“If you take a McDonald’s meal, you don’t realize it when you eat it, but you’re eating corn.  Beef has been corn-fed.  Soda is corn.  Even the French fries.  Half the calories in the French fries come from the fat they’re fried in, which is liable to be either corn oil or soy oil.  So when you’re at McDonald’s, you’re eating Iowa food.  Everything on your plate is corn.”  — Michael Pollan, UC Berkeley, in King Corn

So here is this web that has been woven since the 70’s…

The public pays the subsidies that provide the farmers their profits. The food and meat industry have a cheap material that allows them to keep their prices down. The public in turn gets cheap food and lots of cheap soda but then they become obese and have major health issues such as diabetes and heart problems, which the medical system must pay for, but we eventually pay these costs.

This does not sound like a such a good deal to me since we are paying the costs at the beginning and the end, while the food and medical industry are reaping profits at our expense.

Is there a solution?

Imagine there were no corn subsidies, then more profitable crops would be grown like real corn that people can eat as well as other vegetables. The real farmland of America could return, not an industrialized, dehumanized system. The price of corn would rise, which would make all those processed foods and drinks that are loaded with corn syrup less popular, since they would be more expensive. People would then go back to eating real food, that is without all those sweeteners and additional ingredients that are unnecessary. I mean what is corn syrup doing in salad dressing or tomato sauce anyway?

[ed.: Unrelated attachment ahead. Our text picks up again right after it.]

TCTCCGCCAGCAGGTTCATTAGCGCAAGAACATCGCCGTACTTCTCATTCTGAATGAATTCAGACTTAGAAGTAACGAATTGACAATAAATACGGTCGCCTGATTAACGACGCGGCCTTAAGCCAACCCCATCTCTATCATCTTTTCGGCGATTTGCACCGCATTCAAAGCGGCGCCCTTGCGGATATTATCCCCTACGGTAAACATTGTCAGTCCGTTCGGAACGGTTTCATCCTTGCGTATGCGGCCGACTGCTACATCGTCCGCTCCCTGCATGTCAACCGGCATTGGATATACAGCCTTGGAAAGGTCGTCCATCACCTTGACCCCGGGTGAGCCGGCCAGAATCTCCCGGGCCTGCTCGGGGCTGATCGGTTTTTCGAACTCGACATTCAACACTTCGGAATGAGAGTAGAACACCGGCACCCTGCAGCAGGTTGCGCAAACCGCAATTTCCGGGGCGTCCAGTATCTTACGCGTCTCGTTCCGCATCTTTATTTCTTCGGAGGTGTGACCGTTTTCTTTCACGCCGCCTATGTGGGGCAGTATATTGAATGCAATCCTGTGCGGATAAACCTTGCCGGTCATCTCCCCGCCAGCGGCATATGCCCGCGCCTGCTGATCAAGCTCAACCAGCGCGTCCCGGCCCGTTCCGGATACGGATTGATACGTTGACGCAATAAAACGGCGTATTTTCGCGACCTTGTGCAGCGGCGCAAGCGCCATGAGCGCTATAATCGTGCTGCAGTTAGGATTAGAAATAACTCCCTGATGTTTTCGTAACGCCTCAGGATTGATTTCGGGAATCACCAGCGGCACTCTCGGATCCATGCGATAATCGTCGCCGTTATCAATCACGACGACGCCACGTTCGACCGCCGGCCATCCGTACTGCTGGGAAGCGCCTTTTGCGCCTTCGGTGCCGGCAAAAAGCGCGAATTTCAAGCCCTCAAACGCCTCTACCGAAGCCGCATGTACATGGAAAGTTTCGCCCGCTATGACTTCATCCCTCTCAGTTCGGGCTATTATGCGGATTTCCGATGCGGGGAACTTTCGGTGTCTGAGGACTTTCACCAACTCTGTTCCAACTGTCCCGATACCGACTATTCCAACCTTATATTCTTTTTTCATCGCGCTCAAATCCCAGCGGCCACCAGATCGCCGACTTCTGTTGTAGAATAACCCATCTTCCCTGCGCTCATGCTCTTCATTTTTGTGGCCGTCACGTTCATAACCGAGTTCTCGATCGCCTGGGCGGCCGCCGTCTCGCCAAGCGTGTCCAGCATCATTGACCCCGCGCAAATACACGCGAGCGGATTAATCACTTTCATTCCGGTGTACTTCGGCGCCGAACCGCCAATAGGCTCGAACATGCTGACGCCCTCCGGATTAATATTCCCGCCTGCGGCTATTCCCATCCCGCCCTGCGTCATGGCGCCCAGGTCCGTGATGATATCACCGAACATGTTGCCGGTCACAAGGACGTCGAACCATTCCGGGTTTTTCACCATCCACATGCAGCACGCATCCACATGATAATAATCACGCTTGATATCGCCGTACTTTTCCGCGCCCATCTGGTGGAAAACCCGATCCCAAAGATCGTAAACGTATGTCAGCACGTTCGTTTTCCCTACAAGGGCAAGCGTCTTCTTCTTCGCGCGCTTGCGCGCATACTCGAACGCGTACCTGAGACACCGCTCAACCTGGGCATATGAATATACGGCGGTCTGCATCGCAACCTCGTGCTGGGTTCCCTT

With the rise in the price of corn industrialized, feed lot raised animals would also become more expensive and perhaps cows could go back to grazing and eating grass, and have a more humane existence. The price of meat would also rise, which would be a good thing since eating so much meat, and poor quality meat at that, is also contributing to health problems. Perhaps many people would eliminate meat altogether, and others would limit how much they eat, which is also not a bad idea since the meat industry is by far the largest contributor to green house gasses.

It is amazing to think about it but this one shift could be a dramatic part of the solution to the health care crises that we face in America today, as well as global warming. Hard to believe that corn plays such a huge role in so many issues that are critical but it is the truth. We all have much more power than we realize to create change. The web site for the film King Corn has a Take Action link where you will find things that you can do to make a difference. See what you can do to help in shifting this vicious cycle, and let us know.

The time has come to adopt Smart Lifeways, it will benefit all of us.